The last September Ross Schnell, Rene Wildhaber and I had the great opportunity to ride 2 days in the Chilcotins, BC, with the brand new Trek Slash that had been showed to the press just a couple of days before. We booked a floatplane flight to the remote Lorna Lake and found our way back to civilization riding on stunning trails in an even more stunning nature.
This was possible thanks to Sterling Lorence, who spent a whole evening showing us on a map how not to get lost, even if he tried to convince us to hire a guide. But, hey, we wanted adventure and without a GPS device, a satellite phone and a guide it felt right, like in the good old days. Actually I could already figure the newspapers: "Two Euros and an American get lost in the Canadian backcountry", or something like "Grizzly enjoys Euro meat a lot", but I could not tell this to two tough guys like Rene and Ross. So, that's how I climbed in the floatplane and let the animal side of myself take the lead during two beautiful days.
The best flight ever. Imagine you don't even feel the landing in the water: you cannot have a smoother landing.
The plane was 50 years old but still the best you can get on the market. That's what some friends of mine told me when I went back home and showed them the photos. In some video game this plane is famous for being the nonplusultra.
It was Randy's last day before retirement and one of his last commercial flights.
Was I writing about adventure, the old good days and no mobile phone? Well, after unloading, Randy was to drop our camping gear some 25+ km away at Spruce Lake, but while unloading our days worth of gear and bikes, Rene managed to unload one bag too many. What do you do?
Exactly: you put 2 backpacks on the shoulders of the one who made the mistake. Renè carrying his bike at the beginning of a very long 8 hours ride.
We are not alone and we are not at the top of the foodchain.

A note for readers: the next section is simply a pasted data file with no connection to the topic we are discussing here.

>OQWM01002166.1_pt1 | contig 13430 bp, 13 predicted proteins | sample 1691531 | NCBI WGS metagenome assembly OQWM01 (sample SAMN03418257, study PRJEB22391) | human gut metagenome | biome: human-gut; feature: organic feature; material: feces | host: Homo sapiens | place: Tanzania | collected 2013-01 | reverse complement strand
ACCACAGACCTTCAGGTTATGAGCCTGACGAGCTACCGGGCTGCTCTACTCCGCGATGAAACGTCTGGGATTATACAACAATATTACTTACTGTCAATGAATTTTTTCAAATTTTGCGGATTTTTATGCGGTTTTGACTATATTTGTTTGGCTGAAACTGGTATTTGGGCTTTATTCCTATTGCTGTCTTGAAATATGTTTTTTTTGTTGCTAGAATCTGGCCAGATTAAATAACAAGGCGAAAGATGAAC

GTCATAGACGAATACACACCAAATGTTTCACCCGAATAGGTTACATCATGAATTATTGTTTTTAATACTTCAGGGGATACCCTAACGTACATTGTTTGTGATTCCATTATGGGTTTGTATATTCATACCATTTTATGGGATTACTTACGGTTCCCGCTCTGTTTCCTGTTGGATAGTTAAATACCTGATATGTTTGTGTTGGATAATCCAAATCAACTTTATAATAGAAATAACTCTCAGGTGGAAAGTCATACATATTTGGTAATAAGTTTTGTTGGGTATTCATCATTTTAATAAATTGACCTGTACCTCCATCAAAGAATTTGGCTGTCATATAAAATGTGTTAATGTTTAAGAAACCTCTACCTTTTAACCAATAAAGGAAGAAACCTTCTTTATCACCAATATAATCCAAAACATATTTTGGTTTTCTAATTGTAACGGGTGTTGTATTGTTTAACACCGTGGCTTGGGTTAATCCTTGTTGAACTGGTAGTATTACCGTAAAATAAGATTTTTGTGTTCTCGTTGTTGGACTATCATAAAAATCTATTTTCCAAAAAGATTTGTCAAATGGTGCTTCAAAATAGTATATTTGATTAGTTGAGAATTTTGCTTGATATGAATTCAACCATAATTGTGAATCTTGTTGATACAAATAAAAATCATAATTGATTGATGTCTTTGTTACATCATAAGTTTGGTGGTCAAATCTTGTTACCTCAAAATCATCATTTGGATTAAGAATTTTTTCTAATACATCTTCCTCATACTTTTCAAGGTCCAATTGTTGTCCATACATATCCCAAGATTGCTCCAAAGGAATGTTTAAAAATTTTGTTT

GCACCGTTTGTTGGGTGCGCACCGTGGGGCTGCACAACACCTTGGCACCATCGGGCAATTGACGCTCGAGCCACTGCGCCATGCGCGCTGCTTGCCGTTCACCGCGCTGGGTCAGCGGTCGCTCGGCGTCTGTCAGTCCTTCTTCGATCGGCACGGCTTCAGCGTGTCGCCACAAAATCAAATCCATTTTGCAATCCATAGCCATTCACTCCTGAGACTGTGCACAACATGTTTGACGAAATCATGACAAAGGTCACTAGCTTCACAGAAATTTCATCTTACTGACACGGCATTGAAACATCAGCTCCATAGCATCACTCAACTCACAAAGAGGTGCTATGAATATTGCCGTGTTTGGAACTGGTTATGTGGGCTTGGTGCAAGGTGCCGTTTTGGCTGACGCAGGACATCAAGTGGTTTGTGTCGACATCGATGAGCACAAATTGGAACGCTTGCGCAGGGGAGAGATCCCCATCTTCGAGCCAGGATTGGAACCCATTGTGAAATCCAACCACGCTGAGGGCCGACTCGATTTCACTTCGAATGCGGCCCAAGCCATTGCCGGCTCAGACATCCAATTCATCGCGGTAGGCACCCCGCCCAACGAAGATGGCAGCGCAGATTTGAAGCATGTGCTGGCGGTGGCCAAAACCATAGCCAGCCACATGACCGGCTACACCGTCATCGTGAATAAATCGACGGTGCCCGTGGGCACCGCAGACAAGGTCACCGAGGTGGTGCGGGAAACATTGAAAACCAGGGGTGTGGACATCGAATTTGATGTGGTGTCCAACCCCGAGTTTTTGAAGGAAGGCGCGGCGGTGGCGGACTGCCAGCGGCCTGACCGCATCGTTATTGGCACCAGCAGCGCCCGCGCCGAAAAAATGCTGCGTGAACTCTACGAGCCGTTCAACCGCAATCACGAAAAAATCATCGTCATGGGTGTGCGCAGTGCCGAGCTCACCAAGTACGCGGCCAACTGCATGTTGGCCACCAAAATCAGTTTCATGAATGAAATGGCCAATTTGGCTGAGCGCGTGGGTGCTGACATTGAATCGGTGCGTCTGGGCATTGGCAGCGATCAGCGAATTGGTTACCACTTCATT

A supersmooth trail leads us down from the pass to the valley into a spot that you might mistake for a Sterling Lorence photo location.
Heading to Deer Pass, a long push
That's what happens when you try to cross a stream with 2 backpacks.
The trail to Deer Pass
Not only pushing, you can also ride some sections of the trail. The Slash has a great geometry and rides uphill as good as downhill
Some snow to remind us of the great winter Canadians had last year
The pass is not so far anymore
The downhill from Deer Pass: flowy and funny, a good reward for the long climb
At the end of the downhill a very long flat trail needs all of our energy. The scenery is stunning but we are getting tired and out of water. I have to fill my Camel Back at a creek - the photo equipment is heavy and I don't want my backpack to get too heavy so I never carry too much water. Rene and Ross are betting on how long it will take for me to run to the toilet, but my stomach stays all right.
Spruce Lake, 3 T-Bone steaks on the barbecue, fresh beer. Life is good.
Breakfast. We need some energy because the next uphill is just behing the corner, up to Windy Pass
It should have been called Dusty Pass
That's mountain biking for me.
We are now heading to Eldorado Pass following an old mining path
We all hope this to be the last climb of the day, but Sterl planned another uphill for us: Camel Pass
This is actually our way up to the pass but I had to ask the boys to ride down once for this shot.
Camel Pass! Now it's only downhill to Tyax lodge..
.. where our private yacht is waiting for us
Obviously we are not leaving without a hard earned fresh beer and good food.
If you'd like to ride this tour you should hire a guide (haha). You can find all the information here: Tyax Air
Thanks to Sterling Lorence for showing us the right way and to Trek for giving me the right bike for this tour. Thanks also to Dale and Randy of Tyax Air for the stunning flights.